Favorite Advent Books For the Entire Family

It’s often difficult focusing on Advent during the weeks leading up to Christmas when everyone in the secular world seems to be celebrating Christmas even before Advent begins. Here is a list of wonderful Advent books that help us to prepare during this beautiful time leading up to Christmas.


Sarah Reinhard’s book, Welcome Baby Jesus: Advent and Christmas Reflections for Families, is a beautifully-designed book and an ideal gift for those families who wish to embrace the true meaning of Christmas and to grow closer to Christ. I highly recommend this wonderful book to everyone!

I also enjoyed Joy to the World by Kathleen Basi. Great book for the entire family!

My all-time favorite Advent and Christmas book is called “Donkey Bells” by Catherine Doherty, foundress of Madonna House. This gem of a book is filled with stories, traditions, meditations and customs.

Another favorite of mine that I listed in this month’s Open Book is Advent and Christmas With Fulton Sheen.

Beginning with the first day of Advent and continuing through the Feast of the Baptism of Our Lord, these selections from the immortal pen of Fulton J. Sheen encourage readers to explore the essence and promise of the season. Those looking to grow in their prayer life and become more attuned to the joy of Advent and Christmas will find a wonderful guide in this spiritual companion.

This is another book I read every Advent/Christmas. Beautiful meditations and quotes from Fulton Sheen.

An Advent book that my daughter-in-law introduced me to is Advent and Christmas Wisdom from Henri J.M. Nouwen: Daily Scripture and Prayers together with Nouwen’s Own Words

It’s similar to the Fulton Sheen book above, but with Scripture and Prayers from Henri Nouwen.

Advertisements

Pregnancy and Infant Loss Awareness – 2017

Image copyright Ellen Gable Hrkach Please do not use without permission

Image copyright Ellen Gable Hrkach Please do not use without permission

Today is Pregnancy and Infant Loss Remembrance Day but the entire month of October is devoted to Infant Loss Remembrance. James and I feel very blessed and grateful to be the parents of five young adult sons (ages 18-30). I also think about the seven precious babies we lost through miscarriage and ectopic pregnancy. This month, we remember in a special way these seven little souls (and intercessors) in heaven.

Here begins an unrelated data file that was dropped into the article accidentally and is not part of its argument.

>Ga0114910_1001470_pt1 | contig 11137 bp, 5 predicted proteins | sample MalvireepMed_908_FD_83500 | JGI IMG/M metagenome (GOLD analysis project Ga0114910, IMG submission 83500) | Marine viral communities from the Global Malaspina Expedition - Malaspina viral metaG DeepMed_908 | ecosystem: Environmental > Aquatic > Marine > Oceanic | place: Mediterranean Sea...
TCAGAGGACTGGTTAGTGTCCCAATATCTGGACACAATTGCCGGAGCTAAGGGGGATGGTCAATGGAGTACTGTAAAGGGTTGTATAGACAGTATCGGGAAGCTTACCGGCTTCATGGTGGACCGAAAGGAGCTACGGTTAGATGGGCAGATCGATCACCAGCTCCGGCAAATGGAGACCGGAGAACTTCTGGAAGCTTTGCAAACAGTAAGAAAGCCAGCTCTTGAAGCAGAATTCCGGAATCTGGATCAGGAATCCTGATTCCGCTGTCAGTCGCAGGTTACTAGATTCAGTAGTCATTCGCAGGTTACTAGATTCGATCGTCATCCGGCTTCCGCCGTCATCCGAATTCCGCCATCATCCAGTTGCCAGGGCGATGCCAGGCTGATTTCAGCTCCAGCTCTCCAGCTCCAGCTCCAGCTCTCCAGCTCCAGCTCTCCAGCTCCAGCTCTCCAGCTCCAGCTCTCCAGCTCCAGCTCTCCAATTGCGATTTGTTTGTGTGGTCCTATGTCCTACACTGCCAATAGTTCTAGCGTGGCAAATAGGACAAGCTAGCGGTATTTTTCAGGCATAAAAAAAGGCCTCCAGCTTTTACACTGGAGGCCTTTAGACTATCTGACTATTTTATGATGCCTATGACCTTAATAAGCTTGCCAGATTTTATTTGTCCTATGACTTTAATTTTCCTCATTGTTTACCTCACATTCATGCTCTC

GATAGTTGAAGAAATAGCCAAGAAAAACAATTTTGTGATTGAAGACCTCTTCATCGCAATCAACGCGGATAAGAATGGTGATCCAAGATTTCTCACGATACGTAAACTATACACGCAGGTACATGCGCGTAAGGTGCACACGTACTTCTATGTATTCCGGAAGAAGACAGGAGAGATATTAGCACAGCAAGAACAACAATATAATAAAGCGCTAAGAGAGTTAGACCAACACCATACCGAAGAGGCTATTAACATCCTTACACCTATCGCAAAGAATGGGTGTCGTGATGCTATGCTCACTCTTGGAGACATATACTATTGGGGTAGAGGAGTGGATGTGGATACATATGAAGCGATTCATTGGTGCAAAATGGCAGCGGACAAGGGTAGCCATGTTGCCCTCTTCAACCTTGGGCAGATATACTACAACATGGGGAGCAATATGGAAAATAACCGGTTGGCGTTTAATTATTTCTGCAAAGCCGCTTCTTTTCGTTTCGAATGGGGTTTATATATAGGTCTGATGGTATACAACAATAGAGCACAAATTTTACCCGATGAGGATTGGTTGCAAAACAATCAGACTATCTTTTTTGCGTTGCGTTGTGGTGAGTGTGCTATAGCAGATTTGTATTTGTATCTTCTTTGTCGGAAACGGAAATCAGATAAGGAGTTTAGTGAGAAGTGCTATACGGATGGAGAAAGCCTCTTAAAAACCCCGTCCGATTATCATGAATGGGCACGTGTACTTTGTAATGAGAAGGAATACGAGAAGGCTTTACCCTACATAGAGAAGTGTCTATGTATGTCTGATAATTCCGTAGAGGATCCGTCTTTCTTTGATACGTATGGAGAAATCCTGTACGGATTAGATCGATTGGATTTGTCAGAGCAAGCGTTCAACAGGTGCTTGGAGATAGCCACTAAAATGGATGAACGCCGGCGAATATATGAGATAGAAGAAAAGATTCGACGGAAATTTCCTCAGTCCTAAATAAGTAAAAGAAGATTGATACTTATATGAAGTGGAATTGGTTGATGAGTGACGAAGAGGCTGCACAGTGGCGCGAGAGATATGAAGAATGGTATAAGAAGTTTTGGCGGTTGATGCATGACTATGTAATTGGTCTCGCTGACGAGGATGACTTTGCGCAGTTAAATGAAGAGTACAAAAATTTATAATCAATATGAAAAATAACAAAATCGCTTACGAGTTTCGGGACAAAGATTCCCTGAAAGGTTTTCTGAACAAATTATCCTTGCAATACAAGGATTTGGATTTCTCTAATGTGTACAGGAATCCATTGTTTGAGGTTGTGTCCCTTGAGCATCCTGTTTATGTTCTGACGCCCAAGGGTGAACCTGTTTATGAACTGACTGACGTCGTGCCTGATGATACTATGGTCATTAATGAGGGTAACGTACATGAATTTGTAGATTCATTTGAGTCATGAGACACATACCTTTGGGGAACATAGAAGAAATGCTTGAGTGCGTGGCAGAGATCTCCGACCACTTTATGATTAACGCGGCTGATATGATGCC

Here are a few of my reflections on pregnancy loss:

Among Women Podcast Episode 89 (Pat Gohn interviewed me about miscarriage and pregnancy loss)

Ecce Ancilla Domini, an article on openness to life.

Five Little Souls in Heaven (This article was written 22 years ago and published in the Nazareth Journal)

Difficult Anniversaries/Responsible Parenthood

One of the themes of my first novel, Emily’s Hope, is pregnancy loss.

This excerpt describes Emily’s loss of baby “Seth.”

“I need to push.” She wanted so desperately not to push, to allow her baby to stay inside of her, and for her to continue to nourish and nurture her child, but her body wouldn’t allow that. She pushed only twice and her small child was born. Emily heard a sound like a kitten crying, then realized that her baby had let out a small, soft, weak cry.

As soon as the umbilical cord was cut, the nurse immediately carried the baby across the room as the pediatric staff attempted to work on their child. Emily and Jason sat quietly, their hearts heavy with emotion. A few minutes later, she felt another contraction and her placenta was delivered. She could hear a nurse referring to “him,” and realized that their child was another boy. After a few minutes, the doctor brought him back, his small form still hidden in the blue hospital blanket. He spoke in a hushed, almost apologetic voice, “There is nothing we can do for him.”